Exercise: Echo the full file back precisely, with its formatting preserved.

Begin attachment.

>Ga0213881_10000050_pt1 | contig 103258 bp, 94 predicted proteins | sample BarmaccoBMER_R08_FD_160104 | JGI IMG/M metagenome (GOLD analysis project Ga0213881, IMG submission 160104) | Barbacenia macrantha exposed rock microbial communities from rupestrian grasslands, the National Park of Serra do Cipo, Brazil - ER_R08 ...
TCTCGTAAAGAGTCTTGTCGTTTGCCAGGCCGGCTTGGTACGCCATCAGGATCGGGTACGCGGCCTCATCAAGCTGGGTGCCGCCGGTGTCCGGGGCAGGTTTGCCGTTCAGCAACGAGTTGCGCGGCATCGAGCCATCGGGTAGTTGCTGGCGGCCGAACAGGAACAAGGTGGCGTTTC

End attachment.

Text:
>Ga0213881_10000050_pt1 | contig 103258 bp, 94 predicted proteins | sample BarmaccoBMER_R08_FD_160104 | JGI IMG/M metagenome (GOLD analysis project Ga0213881, IMG submission 160104) | Barbacenia macrantha exposed rock microbial communities from rupestrian grasslands, the National Park of Serra do Cipo, Brazil - ER_R08 ...
TCTCGTAAAGAGTCTTGTCGTTTGCCAGGCCGGCTTGGTACGCCATCAGGATCGGGTACGCGGCCTCATCAAGCTGGGTGCCGCCGGTGTCCGGGGCAGGTTTGCCGTTCAGCAACGAGTTGCGCGGCATCGAGCCATCGGGTAGTTGCTGGCGGCCGAACAGGAACAAGGTGGCGTTTC